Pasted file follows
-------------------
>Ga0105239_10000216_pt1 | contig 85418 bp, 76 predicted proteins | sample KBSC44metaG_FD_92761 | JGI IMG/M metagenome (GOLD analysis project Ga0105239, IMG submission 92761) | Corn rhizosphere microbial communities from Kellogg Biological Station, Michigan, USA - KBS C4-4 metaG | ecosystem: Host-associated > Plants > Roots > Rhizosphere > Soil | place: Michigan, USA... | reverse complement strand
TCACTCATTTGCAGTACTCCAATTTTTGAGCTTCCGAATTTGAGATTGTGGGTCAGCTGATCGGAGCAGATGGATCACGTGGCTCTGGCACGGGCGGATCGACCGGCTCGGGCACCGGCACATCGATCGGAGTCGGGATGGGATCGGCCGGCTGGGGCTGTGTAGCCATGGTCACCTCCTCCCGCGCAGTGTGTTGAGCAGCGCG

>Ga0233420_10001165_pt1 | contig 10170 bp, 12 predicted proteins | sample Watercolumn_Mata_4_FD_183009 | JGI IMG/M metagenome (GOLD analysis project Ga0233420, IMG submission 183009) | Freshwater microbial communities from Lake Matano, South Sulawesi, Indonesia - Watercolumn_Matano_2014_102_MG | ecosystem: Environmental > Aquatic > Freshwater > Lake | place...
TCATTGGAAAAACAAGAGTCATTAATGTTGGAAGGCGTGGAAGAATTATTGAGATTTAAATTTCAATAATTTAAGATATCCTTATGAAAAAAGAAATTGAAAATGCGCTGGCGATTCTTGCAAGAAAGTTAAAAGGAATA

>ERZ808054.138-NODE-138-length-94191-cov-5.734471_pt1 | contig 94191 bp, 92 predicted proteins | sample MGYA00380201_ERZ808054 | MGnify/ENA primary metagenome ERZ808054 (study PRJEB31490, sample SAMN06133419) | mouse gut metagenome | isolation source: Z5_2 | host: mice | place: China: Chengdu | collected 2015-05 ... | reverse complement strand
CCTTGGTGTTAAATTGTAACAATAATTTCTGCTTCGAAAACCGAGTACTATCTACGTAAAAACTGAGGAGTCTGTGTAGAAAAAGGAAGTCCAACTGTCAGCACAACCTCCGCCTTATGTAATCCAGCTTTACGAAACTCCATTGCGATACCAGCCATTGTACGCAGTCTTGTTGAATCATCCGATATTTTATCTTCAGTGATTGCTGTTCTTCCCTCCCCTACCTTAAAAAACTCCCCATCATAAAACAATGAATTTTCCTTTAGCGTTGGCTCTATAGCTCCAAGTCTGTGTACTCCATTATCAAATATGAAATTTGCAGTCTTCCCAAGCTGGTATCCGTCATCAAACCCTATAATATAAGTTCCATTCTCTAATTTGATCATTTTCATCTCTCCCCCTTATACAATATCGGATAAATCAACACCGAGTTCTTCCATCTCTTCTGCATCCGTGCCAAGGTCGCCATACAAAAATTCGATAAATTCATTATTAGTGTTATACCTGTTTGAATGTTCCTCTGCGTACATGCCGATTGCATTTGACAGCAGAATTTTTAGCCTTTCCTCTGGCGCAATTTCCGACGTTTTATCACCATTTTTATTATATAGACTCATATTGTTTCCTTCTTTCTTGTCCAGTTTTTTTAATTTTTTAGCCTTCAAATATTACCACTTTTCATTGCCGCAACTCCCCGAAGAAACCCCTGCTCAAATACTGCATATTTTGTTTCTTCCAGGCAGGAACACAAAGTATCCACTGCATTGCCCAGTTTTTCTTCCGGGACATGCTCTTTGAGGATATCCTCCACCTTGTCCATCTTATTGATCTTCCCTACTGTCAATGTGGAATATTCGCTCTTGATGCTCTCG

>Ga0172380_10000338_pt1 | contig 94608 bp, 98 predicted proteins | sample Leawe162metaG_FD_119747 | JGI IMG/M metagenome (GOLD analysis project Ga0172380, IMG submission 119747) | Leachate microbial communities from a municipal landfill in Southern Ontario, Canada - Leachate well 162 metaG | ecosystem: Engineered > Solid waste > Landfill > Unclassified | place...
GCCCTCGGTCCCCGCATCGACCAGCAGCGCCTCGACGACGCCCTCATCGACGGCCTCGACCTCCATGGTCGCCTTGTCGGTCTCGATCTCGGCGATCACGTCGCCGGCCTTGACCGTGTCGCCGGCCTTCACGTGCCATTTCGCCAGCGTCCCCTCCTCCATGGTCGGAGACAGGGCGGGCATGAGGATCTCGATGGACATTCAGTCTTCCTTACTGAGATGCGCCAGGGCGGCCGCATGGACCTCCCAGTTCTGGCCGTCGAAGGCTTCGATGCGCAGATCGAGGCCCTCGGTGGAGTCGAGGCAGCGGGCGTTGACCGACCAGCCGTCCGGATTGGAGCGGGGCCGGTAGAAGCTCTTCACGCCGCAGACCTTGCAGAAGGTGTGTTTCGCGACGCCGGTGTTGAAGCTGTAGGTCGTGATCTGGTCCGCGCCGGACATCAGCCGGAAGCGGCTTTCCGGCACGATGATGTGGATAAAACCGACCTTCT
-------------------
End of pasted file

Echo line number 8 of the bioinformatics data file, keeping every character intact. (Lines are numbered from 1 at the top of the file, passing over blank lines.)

GCCCTCGGTCCCCGCATCGACCAGCAGCGCCTCGACGACGCCCTCATCGACGGCCTCGACCTCCATGGTCGCCTTGTCGGTCTCGATCTCGGCGATCACGTCGCCGGCCTTGACCGTGTCGCCGGCCTTCACGTGCCATTTCGCCAGCGTCCCCTCCTCCATGGTCGGAGACAGGGCGGGCATGAGGATCTCGATGGACATTCAGTCTTCCTTACTGAGATGCGCCAGGGCGGCCGCATGGACCTCCCAGTTCTGGCCGTCGAAGGCTTCGATGCGCAGATCGAGGCCCTCGGTGGAGTCGAGGCAGCGGGCGTTGACCGACCAGCCGTCCGGATTGGAGCGGGGCCGGTAGAAGCTCTTCACGCCGCAGACCTTGCAGAAGGTGTGTTTCGCGACGCCGGTGTTGAAGCTGTAGGTCGTGATCTGGTCCGCGCCGGACATCAGCCGGAAGCGGCTTTCCGGCACGATGATGTGGATAAAACCGACCTTCT